15 August 2008
The construction of Seacom’s 15 000km fibre-optic undersea cable, which will link southern and east Africa, Europe and south Asia, is on schedule and set to go live as planned in June 2009, the company said this week.
Seacom, which is privately funded and over three-quarters African owned, will assist communication carriers in south and east Africa through the sale of wholesale international capacity to global networks via India and Europe.
The environmental impact assessment on the project is well advanced, with archaeological, marine and ecological studies having been completed. The company has also had social consultations with all affected parties.
In addition, some 10 000km of the fibre-optic cable has been manufactured to date in Japan and the USA, and project contractors Tyco Communications will begin shipping terrestrial equipment from this month onwards.
“We are very happy with the progress made over the past five months,” Seacom President Brian Herlihy said in a statement.
“Our manufacturing and deployment schedule is on target and we are confident that we will meet our delivery promises in what is today an incredibly tight market underpinned by sky-rocketing demand for new cables resulting in worldwide delivery delays.”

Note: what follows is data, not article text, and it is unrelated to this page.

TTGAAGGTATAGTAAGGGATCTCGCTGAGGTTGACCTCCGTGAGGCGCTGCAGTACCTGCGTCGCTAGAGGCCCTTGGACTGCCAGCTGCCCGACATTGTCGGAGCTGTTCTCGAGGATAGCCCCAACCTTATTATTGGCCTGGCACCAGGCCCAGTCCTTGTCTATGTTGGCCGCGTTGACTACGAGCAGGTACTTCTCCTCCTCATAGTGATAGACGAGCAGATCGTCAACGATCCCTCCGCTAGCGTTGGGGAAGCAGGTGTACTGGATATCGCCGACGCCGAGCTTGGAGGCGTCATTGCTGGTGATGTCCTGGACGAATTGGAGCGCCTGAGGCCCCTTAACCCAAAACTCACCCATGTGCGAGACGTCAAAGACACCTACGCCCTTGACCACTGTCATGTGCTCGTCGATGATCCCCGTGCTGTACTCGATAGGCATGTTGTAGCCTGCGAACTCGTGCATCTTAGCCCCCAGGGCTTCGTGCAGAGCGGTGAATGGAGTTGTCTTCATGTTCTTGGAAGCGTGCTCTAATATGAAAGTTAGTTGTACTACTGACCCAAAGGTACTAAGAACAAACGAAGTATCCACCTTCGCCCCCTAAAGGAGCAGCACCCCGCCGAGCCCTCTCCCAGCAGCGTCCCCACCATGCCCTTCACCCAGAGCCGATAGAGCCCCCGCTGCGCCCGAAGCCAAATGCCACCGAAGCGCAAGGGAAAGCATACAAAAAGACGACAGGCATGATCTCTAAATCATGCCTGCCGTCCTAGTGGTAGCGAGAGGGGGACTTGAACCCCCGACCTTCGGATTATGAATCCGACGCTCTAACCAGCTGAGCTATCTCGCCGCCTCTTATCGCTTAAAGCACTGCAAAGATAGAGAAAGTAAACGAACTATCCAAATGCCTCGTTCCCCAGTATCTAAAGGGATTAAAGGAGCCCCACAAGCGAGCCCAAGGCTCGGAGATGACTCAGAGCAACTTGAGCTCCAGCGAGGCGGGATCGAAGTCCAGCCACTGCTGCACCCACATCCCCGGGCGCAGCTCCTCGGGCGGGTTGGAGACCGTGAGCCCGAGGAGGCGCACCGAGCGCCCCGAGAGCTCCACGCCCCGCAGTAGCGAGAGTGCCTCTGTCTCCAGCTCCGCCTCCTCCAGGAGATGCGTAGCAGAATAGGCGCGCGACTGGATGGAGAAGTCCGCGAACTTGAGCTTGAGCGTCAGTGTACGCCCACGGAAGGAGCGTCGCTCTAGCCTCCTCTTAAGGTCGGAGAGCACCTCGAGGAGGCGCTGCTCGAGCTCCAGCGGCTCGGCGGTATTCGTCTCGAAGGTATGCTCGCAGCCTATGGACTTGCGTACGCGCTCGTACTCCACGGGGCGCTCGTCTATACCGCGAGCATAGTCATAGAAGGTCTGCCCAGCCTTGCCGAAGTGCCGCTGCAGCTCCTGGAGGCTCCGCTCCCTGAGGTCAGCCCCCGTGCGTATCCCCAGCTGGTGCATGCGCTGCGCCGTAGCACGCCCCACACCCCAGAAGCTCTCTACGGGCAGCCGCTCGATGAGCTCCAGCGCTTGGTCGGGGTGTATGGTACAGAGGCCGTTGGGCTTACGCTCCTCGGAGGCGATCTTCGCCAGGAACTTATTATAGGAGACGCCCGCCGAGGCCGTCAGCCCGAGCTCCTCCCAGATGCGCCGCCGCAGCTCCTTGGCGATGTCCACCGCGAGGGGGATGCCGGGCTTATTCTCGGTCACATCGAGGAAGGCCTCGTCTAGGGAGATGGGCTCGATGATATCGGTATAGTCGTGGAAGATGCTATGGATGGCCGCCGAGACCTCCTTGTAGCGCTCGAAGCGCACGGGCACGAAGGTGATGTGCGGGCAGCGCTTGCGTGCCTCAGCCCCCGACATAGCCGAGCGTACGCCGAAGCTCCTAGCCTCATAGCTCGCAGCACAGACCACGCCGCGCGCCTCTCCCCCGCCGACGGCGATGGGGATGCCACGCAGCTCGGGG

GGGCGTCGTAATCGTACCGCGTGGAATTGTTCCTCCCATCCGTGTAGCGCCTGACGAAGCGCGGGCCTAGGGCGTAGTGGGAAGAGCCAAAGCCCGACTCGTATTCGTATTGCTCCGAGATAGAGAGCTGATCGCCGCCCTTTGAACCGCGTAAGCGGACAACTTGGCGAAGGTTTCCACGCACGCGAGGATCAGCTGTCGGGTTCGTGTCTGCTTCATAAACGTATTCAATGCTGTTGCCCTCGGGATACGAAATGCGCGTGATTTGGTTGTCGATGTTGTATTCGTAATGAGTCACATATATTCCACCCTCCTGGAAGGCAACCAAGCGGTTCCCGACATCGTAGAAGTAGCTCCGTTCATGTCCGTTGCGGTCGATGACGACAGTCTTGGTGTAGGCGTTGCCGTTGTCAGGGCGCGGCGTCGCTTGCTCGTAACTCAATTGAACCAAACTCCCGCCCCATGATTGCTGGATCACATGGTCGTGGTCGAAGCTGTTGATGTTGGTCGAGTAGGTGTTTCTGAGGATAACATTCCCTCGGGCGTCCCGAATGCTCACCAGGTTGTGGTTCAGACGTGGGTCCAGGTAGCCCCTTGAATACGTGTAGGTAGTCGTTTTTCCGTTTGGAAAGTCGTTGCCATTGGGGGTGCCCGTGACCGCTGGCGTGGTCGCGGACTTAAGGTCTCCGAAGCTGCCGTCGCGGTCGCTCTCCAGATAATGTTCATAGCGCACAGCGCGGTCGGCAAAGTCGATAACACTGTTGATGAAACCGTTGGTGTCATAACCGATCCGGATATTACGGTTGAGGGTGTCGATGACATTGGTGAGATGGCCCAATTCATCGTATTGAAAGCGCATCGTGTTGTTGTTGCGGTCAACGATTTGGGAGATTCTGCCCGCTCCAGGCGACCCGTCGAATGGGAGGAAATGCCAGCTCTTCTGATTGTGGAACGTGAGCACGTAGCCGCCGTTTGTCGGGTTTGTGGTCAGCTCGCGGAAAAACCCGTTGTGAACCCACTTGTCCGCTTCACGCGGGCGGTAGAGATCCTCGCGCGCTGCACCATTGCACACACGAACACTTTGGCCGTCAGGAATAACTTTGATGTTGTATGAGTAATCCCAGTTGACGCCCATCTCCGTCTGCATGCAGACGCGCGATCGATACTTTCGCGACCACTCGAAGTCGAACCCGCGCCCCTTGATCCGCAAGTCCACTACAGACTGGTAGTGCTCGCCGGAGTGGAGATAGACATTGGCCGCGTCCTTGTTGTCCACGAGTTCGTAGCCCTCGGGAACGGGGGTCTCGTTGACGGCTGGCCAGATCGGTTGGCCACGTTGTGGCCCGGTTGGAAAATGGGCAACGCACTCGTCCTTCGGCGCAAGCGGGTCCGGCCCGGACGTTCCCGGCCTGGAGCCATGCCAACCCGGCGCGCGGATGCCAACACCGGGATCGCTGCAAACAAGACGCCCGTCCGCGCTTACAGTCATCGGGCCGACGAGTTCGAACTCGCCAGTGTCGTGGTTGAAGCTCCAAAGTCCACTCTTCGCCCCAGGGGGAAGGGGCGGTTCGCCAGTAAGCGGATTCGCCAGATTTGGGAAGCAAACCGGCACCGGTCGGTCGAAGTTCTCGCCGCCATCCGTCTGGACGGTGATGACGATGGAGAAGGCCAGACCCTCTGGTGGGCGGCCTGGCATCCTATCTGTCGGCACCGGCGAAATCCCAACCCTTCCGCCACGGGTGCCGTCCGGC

The laying of shore-end cables – the cable portions at shallow depths ranging from 15 to 50 metres, where large vessels cannot operate – will commence in September.
From October onwards, the first of three Reliance Class vessels will start laying the actual cable. The cable, including repeaters necessary to amplify the signal, will be stored in large tanks onboard the ships, while the branching units necessary to divert the cable to the planned landing stations will be connected into the cable path on the ship just prior to deployment into the sea.
The cable will then be buried under the ocean bed with the help of a plough along the best possible route demarcated through the marine survey.
The final splicing, which involves connecting all the cable sections together, is scheduled for April 2009, allowing for enough time to test the system before its commercial launch in June 2009.
Seacom is also currently also trying to expedite the cable construction in an attempt to assist with the broadcasting requirements of the Fifa Confederations Cup, which South Africa will host in June 2009.
“The recently announced executive appointments combined with the project management capabilities already existent within Seacom position us as a fully fledged telecoms player,” Herlihy said. “We are able to meet the African market’s urgent requirements for cheap and readily available bandwidth within less than a year.”
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